Rolling Lucky

Fiction by Peter DiChellis

Rolling Dice Peter DiChellis

Photo: Steve Johnson / Flickr

Detective Budd Aasen confronted his suspect, an ex-con named Duke Tibson, as Tibson slurped a glass of cheap vodka at a rickety table in a run-down bar in North Minneapolis.

“I know you’re the one who busted into that Uptown jewelry store last night,” Aasen told him. “I got eyewitnesses. Your fingerprints too. And security camera video showing everything. So let’s make this easy. Sign a confession and maybe you get a break.”

Tibson looked up from his vodka. “You owe me a break, Aasen. I was your best snitch once. And neither one of us always followed the rules.”

“I figured you’d say that.” The detective pulled open his jacket to reveal a handgun holstered on his right hip. He sat at the table. As he reached into the jacket pocket beside his holster, his hand brushed against the gun. He gave Tibson a cold stare, removed a pair of dice from the jacket pocket, and placed them on the table.

“What’s this?” Tibson asked.

“A deal. Maybe I do owe you. So pick one of these dice and roll it. Then I roll the other one. Highest number wins. You win, you walk away. I win, you sign a confession. But if you don’t roll, you go to jail right now.” The detective’s hand dropped to his hip and brushed against the gun again. “Eyewitnesses, fingerprints, security camera video. Understand?”

Tibson thought it over. “I’m lucky with dice. And there are guys in your jail I don’t want to bump into. Guys who know I snitched on them.”

Tibson picked up one of the dice and Aasen took the other. Tibson rolled.

“Five!” he crowed. “Still rolling lucky.”

Aasen blinked hard, shook his head, and squirmed around in his seat. “How can anyone roll lucky all the time? I’m only lucky if I roll left-handed.”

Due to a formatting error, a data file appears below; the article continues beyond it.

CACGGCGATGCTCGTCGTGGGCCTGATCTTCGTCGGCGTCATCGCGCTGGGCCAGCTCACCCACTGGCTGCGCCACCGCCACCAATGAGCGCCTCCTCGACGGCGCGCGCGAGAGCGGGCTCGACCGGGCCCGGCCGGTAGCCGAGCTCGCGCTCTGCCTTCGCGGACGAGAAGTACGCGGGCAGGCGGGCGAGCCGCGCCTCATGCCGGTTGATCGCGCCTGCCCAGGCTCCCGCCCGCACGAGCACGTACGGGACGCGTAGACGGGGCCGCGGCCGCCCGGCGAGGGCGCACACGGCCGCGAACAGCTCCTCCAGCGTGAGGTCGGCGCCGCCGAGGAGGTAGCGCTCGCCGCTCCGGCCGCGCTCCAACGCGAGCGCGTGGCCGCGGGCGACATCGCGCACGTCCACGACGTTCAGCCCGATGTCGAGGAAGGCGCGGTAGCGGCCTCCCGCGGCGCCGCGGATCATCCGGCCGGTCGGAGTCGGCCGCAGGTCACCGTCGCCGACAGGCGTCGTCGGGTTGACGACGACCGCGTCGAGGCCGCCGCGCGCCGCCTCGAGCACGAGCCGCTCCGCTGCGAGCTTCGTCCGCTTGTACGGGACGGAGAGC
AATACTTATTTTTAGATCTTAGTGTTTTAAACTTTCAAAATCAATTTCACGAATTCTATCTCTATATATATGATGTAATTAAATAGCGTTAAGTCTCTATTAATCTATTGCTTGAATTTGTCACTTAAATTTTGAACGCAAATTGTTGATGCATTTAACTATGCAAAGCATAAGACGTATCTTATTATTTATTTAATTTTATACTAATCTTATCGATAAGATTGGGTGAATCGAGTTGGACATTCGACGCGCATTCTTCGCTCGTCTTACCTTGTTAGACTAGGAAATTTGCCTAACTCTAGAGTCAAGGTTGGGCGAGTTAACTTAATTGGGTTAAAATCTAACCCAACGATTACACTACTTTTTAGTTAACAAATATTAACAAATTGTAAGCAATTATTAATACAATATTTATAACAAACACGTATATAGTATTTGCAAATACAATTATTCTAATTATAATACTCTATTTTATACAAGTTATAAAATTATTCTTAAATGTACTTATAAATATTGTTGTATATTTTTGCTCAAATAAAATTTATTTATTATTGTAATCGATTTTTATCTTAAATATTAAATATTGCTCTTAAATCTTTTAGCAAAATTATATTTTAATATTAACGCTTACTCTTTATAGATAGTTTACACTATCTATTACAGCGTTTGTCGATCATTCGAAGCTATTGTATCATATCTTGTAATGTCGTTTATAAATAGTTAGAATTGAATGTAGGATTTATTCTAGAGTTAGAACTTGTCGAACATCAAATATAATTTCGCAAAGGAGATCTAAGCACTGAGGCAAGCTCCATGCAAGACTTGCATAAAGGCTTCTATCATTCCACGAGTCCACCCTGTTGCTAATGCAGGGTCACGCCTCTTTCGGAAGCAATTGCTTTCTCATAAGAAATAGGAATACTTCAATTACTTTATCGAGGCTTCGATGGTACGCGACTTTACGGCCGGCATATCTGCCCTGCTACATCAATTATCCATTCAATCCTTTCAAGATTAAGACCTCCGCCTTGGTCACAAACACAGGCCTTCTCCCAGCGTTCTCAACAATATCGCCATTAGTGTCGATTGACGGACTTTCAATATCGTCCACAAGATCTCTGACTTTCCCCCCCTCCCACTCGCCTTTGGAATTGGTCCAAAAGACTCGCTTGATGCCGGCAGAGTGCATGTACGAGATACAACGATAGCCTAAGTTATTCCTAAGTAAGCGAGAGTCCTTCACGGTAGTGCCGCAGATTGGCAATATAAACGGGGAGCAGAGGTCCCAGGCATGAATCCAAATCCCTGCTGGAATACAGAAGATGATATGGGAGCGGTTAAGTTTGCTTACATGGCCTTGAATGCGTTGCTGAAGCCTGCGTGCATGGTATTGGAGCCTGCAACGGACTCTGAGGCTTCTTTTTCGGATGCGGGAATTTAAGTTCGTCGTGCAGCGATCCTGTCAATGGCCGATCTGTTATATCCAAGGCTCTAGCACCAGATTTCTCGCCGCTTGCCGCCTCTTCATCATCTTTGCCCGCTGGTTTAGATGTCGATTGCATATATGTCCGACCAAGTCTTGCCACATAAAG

He positioned his right hand beside his gun again and rolled lefty.

“Six!” Tibson complained. “Okay, Aasen, I’ll sign a confession but I don’t want to serve my jail time with guys I snitched on.”


After Aasen arrested and jailed Tibson, the precinct lieutenant skimmed the detective’s paperwork.

“So there are no eyewitnesses, no fingerprints, and no security video. You lied to him about all that.” The lieutenant chuckled.  “Lucky you got a confession.”

“Lucky? I switched to trick dice from my left-hand pocket that only roll sixes.”

Peter DiChellis concocts sinister and sometimes comedic tales for anthologies, ezines, and magazines. He is a member of several mystery-writer organizations, including Friends of Mystery, the Short Mystery Fiction Society, Mystery Writers of America, Private Eye Writers of America, and International Thriller Writers. For more, visit his Amazon author page or his blog about short mystery and crime fiction, A short walk down a dark street.

This article originally appeared in the June 28, 2019, issue of The Norwegian American.

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The Norwegian American

The Norwegian American is North America's oldest and only Norwegian newspaper, published since May 17, 1889.